The Center for Internet and Society at Stanford Law School is a leader in the study of the law and policy around the Internet and other emerging technologies.
In a recent op-ed, author Evgeny Morozov claims that we tend to think of privacy in terms of control over personal information rather than power or influence. “The privacy debate, incapacitated by misplaced pragmatism, defines privacy as individual control over information flows,” writes Morozov. Instead we should be thinking of how and why powerful institutions use data to nudge us toward their own economic and political ends. Read more » about Everyone Knows Privacy Is About Power. Now What?
The decision in the Microsoft case has the potential to have significant effects on the way that foreign users' data is handled in the US. However, this is no time to become hysterical about what this does or does not mean for user rights. This quick note unpacks some of the assertions that are being made about the implications of the case. Read more » about USA v. Microsoft: what the decision does and doesn't mean
The European Union Committee of the UK Parliament released a report on the implications of the European Court of Justice’s (ECJ) recent Google Spain decision: "EU Data Protection Law: a 'Right to be Forgotten'?". Read more » about UK Parliament's Committee Labelled the "Right to be Forgotten" as Misguided and Unworkable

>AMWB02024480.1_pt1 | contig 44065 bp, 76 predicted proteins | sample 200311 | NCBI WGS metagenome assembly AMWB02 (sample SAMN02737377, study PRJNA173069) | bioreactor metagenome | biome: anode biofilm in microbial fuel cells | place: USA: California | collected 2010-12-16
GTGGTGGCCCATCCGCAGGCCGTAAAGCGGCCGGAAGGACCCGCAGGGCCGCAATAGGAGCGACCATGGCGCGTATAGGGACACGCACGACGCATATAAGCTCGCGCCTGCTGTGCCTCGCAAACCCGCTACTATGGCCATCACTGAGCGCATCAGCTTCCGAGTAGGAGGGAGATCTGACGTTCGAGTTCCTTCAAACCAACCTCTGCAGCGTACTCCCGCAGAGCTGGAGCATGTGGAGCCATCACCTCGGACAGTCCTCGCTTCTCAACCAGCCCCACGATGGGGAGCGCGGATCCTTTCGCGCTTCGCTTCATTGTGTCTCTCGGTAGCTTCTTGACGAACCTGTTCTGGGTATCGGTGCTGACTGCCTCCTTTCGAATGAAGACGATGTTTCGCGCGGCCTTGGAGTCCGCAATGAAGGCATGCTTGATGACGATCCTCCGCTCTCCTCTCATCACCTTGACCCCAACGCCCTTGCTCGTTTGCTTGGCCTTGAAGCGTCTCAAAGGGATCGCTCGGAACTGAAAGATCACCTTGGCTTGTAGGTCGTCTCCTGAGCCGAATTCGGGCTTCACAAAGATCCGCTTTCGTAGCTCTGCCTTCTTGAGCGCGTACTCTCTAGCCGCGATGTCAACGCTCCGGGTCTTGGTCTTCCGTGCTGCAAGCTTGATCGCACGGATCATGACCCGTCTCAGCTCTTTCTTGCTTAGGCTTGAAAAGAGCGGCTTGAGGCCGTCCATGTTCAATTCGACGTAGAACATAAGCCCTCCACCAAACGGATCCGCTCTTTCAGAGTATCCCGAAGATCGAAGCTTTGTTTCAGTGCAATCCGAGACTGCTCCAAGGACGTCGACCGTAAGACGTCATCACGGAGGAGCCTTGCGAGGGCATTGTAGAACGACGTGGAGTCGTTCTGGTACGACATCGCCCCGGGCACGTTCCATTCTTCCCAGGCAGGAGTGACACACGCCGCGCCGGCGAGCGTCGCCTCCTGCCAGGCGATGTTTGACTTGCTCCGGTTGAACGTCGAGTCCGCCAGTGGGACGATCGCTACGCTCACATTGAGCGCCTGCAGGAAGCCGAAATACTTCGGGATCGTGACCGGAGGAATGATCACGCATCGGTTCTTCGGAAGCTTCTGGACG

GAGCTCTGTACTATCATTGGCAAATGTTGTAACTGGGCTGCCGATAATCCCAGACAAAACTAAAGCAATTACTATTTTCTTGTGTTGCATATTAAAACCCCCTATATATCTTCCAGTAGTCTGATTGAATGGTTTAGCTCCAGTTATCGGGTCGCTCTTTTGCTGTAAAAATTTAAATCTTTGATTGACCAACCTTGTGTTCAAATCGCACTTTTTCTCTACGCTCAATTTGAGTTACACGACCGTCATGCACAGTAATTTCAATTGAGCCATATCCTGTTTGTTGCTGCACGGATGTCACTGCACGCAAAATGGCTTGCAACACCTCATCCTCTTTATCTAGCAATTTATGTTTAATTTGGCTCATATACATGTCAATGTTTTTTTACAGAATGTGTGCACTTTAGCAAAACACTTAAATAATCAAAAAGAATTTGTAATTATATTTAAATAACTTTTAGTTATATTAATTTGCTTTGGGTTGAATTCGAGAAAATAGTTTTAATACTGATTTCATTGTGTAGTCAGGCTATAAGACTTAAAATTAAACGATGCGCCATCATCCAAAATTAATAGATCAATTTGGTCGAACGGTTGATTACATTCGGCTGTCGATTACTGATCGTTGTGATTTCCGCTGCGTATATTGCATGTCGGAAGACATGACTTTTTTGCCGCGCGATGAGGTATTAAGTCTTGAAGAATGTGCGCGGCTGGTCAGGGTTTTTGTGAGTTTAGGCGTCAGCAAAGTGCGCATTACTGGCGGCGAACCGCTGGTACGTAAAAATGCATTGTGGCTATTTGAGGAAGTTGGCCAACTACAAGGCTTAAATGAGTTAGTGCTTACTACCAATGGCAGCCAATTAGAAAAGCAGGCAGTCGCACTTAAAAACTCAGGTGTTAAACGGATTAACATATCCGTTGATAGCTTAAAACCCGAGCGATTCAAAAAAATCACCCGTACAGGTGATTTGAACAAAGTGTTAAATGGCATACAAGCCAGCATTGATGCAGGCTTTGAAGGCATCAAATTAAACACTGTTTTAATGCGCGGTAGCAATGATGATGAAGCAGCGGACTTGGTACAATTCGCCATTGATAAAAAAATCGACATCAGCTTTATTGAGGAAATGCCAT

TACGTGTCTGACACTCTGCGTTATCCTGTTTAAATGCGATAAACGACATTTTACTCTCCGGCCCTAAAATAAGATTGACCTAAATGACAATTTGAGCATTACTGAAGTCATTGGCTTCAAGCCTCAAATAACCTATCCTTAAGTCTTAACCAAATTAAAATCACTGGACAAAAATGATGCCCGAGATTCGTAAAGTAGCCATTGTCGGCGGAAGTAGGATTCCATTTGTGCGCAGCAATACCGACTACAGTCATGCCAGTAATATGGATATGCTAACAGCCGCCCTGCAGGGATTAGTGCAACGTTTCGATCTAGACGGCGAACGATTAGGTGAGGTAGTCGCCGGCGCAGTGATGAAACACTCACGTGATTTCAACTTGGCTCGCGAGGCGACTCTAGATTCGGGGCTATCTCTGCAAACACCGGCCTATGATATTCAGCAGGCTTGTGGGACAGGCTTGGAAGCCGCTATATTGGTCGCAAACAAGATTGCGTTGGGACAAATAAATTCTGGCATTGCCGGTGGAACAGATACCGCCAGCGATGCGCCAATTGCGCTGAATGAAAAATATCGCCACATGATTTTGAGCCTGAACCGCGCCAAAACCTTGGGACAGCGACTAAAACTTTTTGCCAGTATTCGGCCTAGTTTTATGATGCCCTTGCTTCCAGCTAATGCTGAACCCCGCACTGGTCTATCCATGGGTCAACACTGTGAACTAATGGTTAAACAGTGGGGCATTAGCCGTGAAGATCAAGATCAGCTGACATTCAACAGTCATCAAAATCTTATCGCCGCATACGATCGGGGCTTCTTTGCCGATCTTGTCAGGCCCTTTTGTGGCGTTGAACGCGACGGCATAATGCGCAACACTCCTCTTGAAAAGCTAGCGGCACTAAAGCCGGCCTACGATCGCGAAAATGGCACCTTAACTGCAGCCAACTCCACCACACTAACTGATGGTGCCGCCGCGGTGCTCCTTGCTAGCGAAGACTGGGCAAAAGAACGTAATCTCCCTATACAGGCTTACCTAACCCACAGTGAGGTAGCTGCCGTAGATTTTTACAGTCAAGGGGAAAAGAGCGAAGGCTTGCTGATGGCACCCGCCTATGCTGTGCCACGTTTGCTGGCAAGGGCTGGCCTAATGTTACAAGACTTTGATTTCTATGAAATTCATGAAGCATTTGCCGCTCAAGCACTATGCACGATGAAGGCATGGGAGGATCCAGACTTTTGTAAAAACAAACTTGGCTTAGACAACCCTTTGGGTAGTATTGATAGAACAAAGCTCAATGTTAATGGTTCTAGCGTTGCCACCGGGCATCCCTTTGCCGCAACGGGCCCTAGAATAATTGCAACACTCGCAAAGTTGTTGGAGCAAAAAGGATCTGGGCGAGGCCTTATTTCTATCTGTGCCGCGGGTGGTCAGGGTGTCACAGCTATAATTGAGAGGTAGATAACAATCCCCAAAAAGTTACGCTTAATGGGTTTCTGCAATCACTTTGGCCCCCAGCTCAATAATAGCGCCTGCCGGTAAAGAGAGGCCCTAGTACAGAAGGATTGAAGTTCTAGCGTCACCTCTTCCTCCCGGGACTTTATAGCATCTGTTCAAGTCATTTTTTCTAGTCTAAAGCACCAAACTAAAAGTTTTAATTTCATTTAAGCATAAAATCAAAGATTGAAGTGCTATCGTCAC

Singapore Parliament just passed an anti-piracy amendment to its Copyright Act, which aims to block “flagrantly infringing online location” such as The Pirate Bay and KickAssTorrent. Read more » about Singapore’s Amended Anti-Piracy Copyright Act Enables Streamlined Site-Blocking
As reported here, on June 13, 2014, the Supreme Court of British Columbia ordered Google to block a website worldwide in Equustek Solutions Inc. v. Jack. Later, Google applied for leave to appeal the decision and for an order staying the enforcement of the order. Read more » about British Columbia Court of Appeal Refuses to Stay Enforcement in Equustek Solutions v. Google
It’s not straightforward being a law enforcement officer in the UK in 2014. I often think of how different my working existence is to that of my great-grandfather, also in law enforcement, but working in a small Scottish village in the late 19th Century. The highlight of Constable Taylor’s 30-year career was once catching a burglar. Read more » about Reflections on the UK's DRIP Act